In February 2019, the House passed a universal background checks bill.
In the weeks and months since, El Paso and Virginia Beach experienced two of the deadliest mass shootings in our country’s history.
Countless lives lost, futures cut short, communities ravaged. And while Mitch McConnell has had nearly one year to bring background checks up for a vote in the Senate, he has done absolutely nothing.
This week, we’re focusing our Off the Sidelines Spotlight on the fight for meaningful gun safety reforms and how we can hold our elected officials accountable.
Gun violence in America is an epidemic. According to the Giffords Law Center:
- The U.S. gun suicide rate is 10 times higher than that of other high-income countries
- The US. gun homicide rate is 25 times higher than that of other high-income countries
- Firearms are the second leading cause of death for American children and teens and the first leading cause of death for black children and teens
- Women in the U.S. are 21 times more likely to be killed with a gun than women in other high-income countries
Earlier this year, the House passed HR 8, the Bipartisan Background Checks Act, which would have closed the federal loophole that allows felons, domestic abusers, fugitives and other prohibited purchasers from buying guns from unlicensed sellers without a background check.
Despite an August poll that found that more than 90 percent of Americans — regardless of party affiliation — support universal background checks, Mitch McConnell refuses to bring the bill up for a simple yes/no vote in the Senate.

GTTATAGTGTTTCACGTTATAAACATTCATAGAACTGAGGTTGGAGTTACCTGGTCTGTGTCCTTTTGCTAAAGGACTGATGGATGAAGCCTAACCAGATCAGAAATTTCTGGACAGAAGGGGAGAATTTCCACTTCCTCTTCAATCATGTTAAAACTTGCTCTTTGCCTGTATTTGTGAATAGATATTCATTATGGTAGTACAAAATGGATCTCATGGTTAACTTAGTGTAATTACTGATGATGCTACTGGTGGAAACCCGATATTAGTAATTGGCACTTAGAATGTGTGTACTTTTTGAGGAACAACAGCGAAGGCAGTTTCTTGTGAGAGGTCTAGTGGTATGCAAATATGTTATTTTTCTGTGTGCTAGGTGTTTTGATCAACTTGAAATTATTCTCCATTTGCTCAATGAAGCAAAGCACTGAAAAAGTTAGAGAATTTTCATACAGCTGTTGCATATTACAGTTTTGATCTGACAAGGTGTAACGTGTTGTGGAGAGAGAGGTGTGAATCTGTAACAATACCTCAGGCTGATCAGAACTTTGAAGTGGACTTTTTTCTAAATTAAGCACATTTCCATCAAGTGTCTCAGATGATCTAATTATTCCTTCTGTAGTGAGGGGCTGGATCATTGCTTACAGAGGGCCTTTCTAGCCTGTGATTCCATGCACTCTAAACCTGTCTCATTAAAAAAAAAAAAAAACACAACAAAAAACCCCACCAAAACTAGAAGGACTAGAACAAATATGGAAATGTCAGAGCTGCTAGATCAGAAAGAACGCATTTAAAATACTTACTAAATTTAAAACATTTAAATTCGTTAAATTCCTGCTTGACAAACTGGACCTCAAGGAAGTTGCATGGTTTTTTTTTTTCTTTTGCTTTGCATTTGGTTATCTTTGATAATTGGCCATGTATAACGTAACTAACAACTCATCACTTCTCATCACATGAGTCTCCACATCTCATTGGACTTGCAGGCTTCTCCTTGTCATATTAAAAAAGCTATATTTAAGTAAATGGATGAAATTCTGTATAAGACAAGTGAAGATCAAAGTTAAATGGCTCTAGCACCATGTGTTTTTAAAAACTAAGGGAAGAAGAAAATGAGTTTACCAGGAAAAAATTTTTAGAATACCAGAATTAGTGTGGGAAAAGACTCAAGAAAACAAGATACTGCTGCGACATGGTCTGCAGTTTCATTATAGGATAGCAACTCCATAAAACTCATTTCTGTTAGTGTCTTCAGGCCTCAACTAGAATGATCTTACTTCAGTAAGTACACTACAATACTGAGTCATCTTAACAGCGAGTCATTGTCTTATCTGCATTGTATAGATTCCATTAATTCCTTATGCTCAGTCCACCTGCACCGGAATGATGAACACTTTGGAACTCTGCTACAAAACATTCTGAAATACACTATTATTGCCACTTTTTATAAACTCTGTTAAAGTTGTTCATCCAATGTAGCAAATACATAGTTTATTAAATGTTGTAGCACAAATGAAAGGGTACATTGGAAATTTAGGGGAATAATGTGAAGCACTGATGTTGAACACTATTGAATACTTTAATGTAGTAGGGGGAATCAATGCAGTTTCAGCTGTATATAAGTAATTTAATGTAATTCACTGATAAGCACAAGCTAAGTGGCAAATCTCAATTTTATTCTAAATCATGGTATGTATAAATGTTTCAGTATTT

READ | Everytown for Gun Safety’s fact sheet on the power of background checks to save lives
WATCH | MSNBC’s profile of Rep. Lucy McBath, who ran for Congress in 2018 after losing her son, Jordan, to gun violence
READ | This article about how guns and domestic violence are much more lethal for women of color
READ | Rep. Ann Kirkpatrick’s powerful op-ed about the gun lobby’s chokehold on Congress
LISTEN | To this five-part podcast from Vermont Public Radio on how a Republican governor in a rural state changed his mind on gun laws
58 percent of American adults, or someone they care for, have experienced gun violence in their lifetime — and unless Congress takes action, that number will continue to rise:
Call on Mitch McConnell to allow the Senate to vote on the Bipartisan Background Checks Act and enact common sense gun safety reforms.
You can also get more involved in the fight to end gun violence through one of the many organizations working on the front lines. Here are just a few:
- Everytown for Gun Safety’s action center has a host of resources for those looking to get more involved in the fight for common sense gun safety reforms, including upcoming events with Moms Demand Action.
- Students can join or start a March For Our Lives club in their school or community and build on the Parkland students’ movement.
- Check out the Giffords Law Center’s Gun Law Scorecard to see how your state’s gun laws stack up.